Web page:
Is it time for college admissions to acknowledge and embrace its role as higher education’s sales division? Or is “sales” a dirty word that threatens the ethical standards that make college admissions a profession? Two posts in Eric Hoover’s Head Count blog for The Chronicle of Higher Education during the same week at the end of July highlighted the two horns of that dilemma.

The first reported on a presentation at the ACT Enrollment Planners Conference by Brian William Niles, founder of Target X, a CRM (Customer Relationship Management) company for higher education.  His presentation was titled, “Five Dirty Words You Need to Start Using (in Admissions),” with the five words being “customer,” “sales,” “competition,” “experience,” and “accountability.”  At least some in his audience found those words as offensive and obscene as network censors once found George Carlin’s Seven Words You Can Never Say on Television.

That post was followed several days later by a post about the release of a NACAC report, “Career Paths for Admission Officers: A Survey Report.”  That report, an interesting look at the challenges faced by our profession in attracting, training, and retaining good people, revealed that the culture of sales, with increasing pressure to generate revenue and potential collateral damage to ethical standards, is among the greatest concerns for members of our profession.

The tension within college admissions between sales and counseling is not new.  It was present when I entered the profession nearly forty years ago, never dreaming I would stay for longer than a couple of years  (a common story, according to the NACAC survey).  Even then there were admissions counselors using admissions as a stepping stone for a career in sales and others with a counseling orientation.    

Niles’ ACT presentation argued that admissions offices should embrace their sales missions, that thinking of admissions staff as sales force will lead to better training as well as better understanding of the needs and wants of prospective students.  He also argued that admissions officers should master the “elevator pitch,” able to explain their institution in 30 seconds.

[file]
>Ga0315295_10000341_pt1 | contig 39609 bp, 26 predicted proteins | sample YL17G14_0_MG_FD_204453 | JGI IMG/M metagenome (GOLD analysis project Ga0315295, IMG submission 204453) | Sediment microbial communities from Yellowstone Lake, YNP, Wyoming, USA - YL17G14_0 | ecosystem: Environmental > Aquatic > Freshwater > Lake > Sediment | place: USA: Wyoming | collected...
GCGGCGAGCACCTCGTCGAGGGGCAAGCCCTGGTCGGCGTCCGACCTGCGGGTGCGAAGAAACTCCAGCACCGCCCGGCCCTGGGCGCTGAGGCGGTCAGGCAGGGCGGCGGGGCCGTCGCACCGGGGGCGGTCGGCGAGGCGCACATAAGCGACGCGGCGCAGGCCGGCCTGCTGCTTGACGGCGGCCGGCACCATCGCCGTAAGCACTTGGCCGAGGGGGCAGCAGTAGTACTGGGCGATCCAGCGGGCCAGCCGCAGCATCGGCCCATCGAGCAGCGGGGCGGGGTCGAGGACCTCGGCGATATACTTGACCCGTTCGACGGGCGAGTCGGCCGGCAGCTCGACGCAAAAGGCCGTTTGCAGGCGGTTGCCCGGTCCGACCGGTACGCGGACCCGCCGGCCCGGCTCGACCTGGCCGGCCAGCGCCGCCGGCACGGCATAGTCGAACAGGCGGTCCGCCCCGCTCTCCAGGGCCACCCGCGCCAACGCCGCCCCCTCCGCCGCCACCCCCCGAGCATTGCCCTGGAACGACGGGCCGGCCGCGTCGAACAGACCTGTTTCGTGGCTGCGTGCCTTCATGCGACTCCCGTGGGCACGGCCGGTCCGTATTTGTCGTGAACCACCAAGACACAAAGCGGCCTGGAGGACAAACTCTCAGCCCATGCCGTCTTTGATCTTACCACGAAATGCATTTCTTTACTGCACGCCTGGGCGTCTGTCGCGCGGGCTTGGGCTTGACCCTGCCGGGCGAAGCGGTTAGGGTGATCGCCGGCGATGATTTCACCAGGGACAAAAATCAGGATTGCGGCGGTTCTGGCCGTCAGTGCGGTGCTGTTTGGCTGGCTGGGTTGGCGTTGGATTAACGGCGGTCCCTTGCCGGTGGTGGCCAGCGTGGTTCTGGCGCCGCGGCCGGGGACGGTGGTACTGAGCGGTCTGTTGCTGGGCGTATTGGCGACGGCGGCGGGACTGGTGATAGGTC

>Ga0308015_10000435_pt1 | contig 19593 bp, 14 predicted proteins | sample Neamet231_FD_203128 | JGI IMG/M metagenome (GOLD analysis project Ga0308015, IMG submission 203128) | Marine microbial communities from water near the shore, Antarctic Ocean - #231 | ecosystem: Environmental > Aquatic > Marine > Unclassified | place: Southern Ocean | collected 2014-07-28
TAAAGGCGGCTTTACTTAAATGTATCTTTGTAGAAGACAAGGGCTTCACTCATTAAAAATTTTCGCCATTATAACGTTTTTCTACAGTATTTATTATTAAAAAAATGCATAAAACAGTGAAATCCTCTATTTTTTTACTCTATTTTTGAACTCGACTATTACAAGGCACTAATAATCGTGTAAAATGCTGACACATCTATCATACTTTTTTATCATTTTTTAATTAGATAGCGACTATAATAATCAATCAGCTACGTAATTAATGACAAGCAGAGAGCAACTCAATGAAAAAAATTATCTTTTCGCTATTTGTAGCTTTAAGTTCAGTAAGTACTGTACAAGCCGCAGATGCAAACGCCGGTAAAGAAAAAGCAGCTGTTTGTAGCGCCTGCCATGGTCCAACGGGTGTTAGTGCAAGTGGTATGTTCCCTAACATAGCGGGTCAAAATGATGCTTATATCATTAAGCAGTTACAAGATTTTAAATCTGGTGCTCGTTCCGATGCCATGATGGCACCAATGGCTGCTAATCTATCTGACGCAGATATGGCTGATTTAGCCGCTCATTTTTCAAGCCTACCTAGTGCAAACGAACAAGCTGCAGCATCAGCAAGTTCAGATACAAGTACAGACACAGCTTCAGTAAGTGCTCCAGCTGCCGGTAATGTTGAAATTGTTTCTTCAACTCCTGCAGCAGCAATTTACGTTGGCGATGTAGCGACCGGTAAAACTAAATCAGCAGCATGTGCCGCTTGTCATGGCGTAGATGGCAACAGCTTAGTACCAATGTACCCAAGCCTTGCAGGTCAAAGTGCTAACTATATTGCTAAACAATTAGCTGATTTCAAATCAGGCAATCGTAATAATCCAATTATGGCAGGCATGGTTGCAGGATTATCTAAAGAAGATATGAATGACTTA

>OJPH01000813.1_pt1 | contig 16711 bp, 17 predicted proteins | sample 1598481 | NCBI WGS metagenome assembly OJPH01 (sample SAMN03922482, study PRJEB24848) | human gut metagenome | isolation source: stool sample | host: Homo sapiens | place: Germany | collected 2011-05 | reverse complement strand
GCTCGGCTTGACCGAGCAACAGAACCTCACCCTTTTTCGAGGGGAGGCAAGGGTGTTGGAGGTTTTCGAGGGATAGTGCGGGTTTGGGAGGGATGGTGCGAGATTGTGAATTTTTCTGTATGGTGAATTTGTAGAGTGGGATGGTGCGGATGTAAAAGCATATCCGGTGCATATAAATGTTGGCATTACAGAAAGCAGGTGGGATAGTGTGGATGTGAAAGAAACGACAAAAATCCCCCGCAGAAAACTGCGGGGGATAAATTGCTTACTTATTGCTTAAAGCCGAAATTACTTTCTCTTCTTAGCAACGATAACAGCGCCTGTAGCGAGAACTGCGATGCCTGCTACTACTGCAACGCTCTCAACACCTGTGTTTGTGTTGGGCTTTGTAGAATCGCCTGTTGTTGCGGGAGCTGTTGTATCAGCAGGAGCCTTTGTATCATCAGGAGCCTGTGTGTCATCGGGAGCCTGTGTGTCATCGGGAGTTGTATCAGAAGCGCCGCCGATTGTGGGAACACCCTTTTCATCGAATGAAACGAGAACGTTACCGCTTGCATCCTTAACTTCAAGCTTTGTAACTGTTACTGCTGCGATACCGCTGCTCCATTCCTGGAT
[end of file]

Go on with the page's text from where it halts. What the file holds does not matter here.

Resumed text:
I agree that it’s foolish to pretend that college admissions isn’t partly about sales, especially at institutions that are tuition-driven. But I don’t see evidence that admissions offices are giving short shrift to the sales dimension. I see far more young admissions roadrunners today arrive for school visits well prepared to do their sales presentation, but unable to converse with either students or counselors about anything other than talking points. 

The dinosaur in me wishes that there was less sales and more counseling in college admissions.  Admissions reps, especially those who are young, have credibility and influence with high school students, and I wish they would use that power to educate students about the admissions process and about the college experience.

Are the admissions-as-sales and admissions-as-counseling world views irreconcilable, an Armageddon where one side must win and the other lose?  Or is there a balance to be struck between the two?

There is nothing inherently wrong with admitting that higher education is a business or that there is a sales component to college admissions.  But are they more than that?